The real highlight here is the excellent player controls. You have the ability to create bookmarks, jump around chapters, skip back 30 seconds, and use precision seeking. The seeking controls seem to be borrowed from the iPhone's iPod app. When dragging the cursor around a chapter, the further down on the screen you slide your finger, the finer the control of your location. It's a nice touch. The app has the ability to speed up the playback so you can get through a book faster, but in our testing, this caused some glitches requiring resumption of 1x play speed. The 1x4 home screen widget is very responsive and attractive though.
There are a few bugs in this first official version, but the overall quality of the app leads us to believe it will be worked out. The app is about 9MB when installed, but there is support for app storage on the SD card for Froyo. If you've been holding off on getting Audible books because of a lack of Android support, don't let that stop you anymore. The Audible app is free in the Market. The books on the other hand, will cost you.
Armor Games to try it if you want.
The premise is that at some point in the Middle Ages, you are tasked to destroy a few dozen improbably constructed castles. To accomplish this feat, you get a trebuchet with an assortment of ammo. You start with a single small rock, and as you progress, you get larger groups of rocks and other goodies. At the start of each level you get a look at the target, then simply tap once to start the trebuchet arm moving, then again to release the projectile. Your timing determines where said projectile will hit. Each level awards metals if you can eliminate all the occupants of a castle in a certain number of volleys.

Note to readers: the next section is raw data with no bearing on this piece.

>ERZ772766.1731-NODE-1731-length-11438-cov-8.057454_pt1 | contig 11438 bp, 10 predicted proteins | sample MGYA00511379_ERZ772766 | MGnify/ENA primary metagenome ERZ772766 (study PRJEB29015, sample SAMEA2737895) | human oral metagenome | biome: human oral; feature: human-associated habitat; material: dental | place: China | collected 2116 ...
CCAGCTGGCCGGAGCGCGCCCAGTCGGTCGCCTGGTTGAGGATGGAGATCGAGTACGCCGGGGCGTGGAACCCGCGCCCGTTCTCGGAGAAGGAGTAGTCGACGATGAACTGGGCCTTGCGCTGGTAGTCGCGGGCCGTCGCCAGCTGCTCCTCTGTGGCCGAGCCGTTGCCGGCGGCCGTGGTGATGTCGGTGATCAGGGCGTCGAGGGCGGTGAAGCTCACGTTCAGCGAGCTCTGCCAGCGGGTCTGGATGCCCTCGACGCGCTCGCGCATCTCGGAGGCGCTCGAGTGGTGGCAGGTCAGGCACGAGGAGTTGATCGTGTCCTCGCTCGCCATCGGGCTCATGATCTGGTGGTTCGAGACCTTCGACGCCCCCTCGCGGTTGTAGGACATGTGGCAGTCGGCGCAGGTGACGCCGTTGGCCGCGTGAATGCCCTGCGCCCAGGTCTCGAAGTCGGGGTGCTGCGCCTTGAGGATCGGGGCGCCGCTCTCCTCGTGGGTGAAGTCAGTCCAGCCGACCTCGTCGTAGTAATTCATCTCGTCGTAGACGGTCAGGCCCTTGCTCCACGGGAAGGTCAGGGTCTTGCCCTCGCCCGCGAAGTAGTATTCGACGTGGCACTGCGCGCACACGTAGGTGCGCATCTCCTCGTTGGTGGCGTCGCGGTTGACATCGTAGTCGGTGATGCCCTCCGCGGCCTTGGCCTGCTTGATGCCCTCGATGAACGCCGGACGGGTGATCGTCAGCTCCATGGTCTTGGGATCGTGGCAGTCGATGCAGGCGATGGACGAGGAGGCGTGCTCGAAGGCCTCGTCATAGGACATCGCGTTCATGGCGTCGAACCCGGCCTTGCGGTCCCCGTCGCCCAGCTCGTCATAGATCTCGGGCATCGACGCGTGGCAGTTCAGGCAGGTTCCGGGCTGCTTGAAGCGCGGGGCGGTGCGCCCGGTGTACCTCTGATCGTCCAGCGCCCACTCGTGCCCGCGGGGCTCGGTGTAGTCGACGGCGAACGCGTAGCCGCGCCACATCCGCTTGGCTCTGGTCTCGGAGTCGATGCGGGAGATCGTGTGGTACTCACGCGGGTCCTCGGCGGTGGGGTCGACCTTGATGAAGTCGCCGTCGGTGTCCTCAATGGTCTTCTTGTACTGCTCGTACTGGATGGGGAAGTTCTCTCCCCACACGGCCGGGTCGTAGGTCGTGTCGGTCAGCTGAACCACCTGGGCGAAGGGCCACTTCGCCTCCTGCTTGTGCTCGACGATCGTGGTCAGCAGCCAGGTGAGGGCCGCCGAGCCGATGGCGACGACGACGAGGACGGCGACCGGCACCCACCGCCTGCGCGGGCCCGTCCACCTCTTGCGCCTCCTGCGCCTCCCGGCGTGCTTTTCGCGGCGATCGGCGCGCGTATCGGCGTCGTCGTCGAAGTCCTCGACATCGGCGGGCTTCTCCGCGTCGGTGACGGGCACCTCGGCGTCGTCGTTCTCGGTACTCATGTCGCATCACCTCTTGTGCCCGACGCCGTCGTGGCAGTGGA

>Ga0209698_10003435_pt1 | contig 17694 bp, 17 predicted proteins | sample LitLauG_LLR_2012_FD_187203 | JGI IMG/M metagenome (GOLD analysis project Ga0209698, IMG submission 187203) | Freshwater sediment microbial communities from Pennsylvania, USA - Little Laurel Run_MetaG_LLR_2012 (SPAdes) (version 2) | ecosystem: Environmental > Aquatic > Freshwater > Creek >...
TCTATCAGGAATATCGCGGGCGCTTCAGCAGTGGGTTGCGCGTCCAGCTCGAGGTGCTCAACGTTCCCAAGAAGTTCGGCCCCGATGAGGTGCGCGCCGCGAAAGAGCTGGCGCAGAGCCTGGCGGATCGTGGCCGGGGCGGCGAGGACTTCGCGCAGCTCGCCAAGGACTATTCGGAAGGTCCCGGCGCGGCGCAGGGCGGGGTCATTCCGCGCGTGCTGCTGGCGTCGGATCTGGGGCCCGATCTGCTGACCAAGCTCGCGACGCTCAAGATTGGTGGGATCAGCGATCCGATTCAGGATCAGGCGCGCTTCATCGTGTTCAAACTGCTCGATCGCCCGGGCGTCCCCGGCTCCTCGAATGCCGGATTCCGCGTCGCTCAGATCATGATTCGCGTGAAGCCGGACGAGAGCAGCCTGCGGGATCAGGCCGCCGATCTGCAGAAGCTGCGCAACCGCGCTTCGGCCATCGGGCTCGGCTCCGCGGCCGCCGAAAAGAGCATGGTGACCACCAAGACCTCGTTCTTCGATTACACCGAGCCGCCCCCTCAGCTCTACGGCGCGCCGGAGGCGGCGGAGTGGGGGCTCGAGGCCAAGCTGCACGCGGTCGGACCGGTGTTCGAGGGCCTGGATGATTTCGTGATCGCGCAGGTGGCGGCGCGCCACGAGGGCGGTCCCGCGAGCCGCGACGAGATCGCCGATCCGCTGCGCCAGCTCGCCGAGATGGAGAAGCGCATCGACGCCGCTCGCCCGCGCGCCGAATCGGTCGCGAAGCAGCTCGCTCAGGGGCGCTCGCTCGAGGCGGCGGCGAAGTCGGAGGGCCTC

On a Nexus One, the game runs fairly well. Sometimes the game speed felt faster or slower, and we couldn't tell exactly why that was happening. But there was no stuttering, and no noticeable lag. Some users have reported such problems in reviews, but we didn't see it on our end. Older phones might have some issues playing. That said, test it out on your phone and return it if it isn't up to snuff. The game is a little big, about 12MB installed, and there's no app2sd support yet. This is a 1.0 release, so we're hoping it gets cleaned up a bit. It's unclear if the price is going back up, or if this is a permanent drop. Crush the Castle is available in the Market if you're interested.
Gesture Search lets you draw letters on the screen to search your phone for content like contacts, bookmarks, music, and apps. The interface starts as just a black screen, but as you spell your search out, a list of matches is populated. You must do one letter at a time, but the app analyzes your character quickly after you stop drawing. The bar at the bottom shows what you have to far. If you swipe left in that area, you delete the last letter; swiping right clears the entire search.
The problem in the past was that the app wasn't very convenient. Users had to find the app, launch it, then search. Now all you have to do to launch the app is a "double flip". What Google getting at with this questionable term is that you start with the phone in you palm, facing up, then rotate your hand so the phone is upside down, then back. Google included an animation of the double flip when you first launch the app as well. The double flip will launch the app even if you are in another app. The sensitivity of this maneuver can be adjusted, but with the default setting to launch Gesture Search, we haven't accidentally triggered it. Gesture Search is free in the Market.
That's all the apps for this week. Let us know if you have strong feelings about any of these. As usual, we'd love to hear any app suggestions you have, so post them in the comments. Have a great app filled week!